By Shaun Martin, WWF US
At a recent gathering of 200 conservationists, a speaker asked her audience to identify which of the following activities were examples of “adaptation,” – restoring mangroves, removing dams, introducing new crops, building corridors, or promoting community forestry. Almost in unison, the audience answered that all of these were examples of adaptation.
Wrong. The answer, or course, is that “it depends.” It’s not the activity itself that makes something adaptation or not, but rather the process by which it was determined to engage in that activity, and the way in which that activity was implemented, e.g. where mangroves are restored or which crops. And here is where I have found that perhaps lies one of the biggest challenges in introducing the concept of climate change adaptation – many conservationists have a difficult time distinguishing between what is truly adaptation and what is business as usual conservation. Showing people examples of what adaptation looks like without explaining how adaptation solutions are developed, is a primary cause of this confusion. It was just such an exercise that led one of my colleagues to proudly exclaim that she had been doing adaptation all along but just hadn’t realized it.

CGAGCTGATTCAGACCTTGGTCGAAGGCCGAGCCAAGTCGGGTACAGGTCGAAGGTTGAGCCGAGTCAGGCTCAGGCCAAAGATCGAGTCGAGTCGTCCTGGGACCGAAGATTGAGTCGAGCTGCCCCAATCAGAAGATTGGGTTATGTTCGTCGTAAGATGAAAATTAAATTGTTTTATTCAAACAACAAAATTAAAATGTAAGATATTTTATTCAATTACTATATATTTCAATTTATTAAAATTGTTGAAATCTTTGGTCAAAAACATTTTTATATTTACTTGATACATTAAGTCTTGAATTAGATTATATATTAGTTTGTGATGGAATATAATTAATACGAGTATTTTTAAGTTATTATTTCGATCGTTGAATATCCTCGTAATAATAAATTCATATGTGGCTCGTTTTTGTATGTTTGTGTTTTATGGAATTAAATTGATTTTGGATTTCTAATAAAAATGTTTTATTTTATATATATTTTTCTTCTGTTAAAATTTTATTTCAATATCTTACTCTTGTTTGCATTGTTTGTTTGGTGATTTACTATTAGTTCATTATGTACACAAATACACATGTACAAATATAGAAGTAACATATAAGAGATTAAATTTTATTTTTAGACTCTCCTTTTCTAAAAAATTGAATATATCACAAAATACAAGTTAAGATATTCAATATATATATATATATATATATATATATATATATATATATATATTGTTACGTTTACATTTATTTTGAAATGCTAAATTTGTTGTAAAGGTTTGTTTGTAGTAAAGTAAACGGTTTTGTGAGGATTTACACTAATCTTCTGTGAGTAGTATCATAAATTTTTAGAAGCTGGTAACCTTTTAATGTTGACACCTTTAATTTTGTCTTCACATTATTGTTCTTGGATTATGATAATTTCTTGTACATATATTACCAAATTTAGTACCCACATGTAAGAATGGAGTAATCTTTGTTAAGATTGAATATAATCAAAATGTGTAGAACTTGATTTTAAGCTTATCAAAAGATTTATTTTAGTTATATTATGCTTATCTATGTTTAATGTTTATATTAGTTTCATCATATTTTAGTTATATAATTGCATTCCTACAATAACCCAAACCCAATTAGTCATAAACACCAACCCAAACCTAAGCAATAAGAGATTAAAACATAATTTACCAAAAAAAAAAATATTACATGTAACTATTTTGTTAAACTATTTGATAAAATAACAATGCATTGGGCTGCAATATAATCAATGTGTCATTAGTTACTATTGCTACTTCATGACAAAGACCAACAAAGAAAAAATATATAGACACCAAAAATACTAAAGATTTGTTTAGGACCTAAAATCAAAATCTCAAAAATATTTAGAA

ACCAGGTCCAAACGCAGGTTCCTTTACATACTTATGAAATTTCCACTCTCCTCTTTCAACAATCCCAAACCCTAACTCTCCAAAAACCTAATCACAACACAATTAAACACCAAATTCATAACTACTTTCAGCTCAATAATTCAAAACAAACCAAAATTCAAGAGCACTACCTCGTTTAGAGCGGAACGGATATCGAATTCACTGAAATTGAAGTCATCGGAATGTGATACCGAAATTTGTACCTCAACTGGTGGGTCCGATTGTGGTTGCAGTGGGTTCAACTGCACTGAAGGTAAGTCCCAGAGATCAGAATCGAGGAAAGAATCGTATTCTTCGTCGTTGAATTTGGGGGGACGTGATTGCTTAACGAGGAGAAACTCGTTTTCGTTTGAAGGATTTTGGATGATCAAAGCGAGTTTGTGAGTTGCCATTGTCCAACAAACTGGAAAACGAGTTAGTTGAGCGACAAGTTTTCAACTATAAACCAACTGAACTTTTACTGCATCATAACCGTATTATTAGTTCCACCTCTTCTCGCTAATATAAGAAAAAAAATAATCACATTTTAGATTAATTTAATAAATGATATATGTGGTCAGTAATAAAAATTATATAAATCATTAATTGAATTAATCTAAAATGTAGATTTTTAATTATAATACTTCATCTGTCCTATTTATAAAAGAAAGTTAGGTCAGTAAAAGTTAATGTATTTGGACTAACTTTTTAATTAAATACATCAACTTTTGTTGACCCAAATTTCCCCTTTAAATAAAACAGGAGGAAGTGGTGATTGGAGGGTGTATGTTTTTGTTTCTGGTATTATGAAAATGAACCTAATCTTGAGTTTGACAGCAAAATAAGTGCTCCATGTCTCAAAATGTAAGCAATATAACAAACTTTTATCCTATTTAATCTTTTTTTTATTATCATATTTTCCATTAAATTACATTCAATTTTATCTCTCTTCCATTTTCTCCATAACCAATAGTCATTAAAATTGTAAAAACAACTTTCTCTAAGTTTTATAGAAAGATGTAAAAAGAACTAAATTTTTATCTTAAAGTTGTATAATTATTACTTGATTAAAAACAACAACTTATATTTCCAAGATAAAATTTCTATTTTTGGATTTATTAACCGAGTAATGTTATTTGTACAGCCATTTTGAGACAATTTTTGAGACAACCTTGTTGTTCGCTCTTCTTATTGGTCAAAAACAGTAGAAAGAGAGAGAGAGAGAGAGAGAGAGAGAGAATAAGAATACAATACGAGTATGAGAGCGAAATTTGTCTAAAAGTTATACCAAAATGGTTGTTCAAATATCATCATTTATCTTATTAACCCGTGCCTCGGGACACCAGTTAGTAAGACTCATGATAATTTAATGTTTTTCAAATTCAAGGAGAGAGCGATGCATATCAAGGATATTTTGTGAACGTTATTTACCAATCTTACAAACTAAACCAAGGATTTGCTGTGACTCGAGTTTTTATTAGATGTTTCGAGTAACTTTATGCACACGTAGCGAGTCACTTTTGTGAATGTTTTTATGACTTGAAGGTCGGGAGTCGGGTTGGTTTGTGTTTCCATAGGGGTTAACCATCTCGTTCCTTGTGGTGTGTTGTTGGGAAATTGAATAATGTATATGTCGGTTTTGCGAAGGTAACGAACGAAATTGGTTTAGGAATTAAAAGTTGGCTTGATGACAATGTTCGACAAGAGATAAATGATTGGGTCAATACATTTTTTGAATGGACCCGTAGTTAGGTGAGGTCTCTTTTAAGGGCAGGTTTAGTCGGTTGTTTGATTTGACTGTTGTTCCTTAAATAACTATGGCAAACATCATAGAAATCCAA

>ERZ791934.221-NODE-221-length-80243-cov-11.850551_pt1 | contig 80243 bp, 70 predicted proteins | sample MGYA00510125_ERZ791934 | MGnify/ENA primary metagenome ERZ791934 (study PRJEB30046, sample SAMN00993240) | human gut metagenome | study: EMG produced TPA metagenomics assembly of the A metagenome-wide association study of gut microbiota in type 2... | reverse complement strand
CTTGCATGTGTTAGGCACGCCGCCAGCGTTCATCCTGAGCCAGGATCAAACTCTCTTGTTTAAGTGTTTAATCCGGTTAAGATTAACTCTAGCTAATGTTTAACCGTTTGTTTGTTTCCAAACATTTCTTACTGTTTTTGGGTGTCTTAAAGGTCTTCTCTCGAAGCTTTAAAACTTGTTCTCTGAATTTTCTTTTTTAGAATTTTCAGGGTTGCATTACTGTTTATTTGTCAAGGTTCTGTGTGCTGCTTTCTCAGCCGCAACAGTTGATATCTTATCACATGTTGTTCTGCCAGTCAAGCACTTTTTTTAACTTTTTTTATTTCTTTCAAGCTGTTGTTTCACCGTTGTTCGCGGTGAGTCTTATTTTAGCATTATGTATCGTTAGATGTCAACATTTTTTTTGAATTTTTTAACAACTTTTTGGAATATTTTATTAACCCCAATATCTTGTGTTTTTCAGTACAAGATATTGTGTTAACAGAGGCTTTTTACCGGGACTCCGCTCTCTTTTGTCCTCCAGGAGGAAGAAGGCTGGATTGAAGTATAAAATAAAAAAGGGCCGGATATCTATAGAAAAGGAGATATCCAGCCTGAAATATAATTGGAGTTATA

I am not implying that conservationists or anyone else should instinctively understand all the nuances that come with adaptation. It’s new for all of us and it will require significant effort to raise our collective consciousness on what adaptation is and why it’s important. As part of that effort, about a year ago I was asked to design and implement an adaptation training course for WWF staff and our partners around the globe – no easy task, since at that time I wasn’t able to answer the above question correctly either. But I have learned a lot by helping others learn and I’d like to share with you some of my experiences over the past year. In this entry, I would like to talk about some of the misconceptions and attitudes about adaptation we have confronted in our training activities and how we are overcoming these challenges.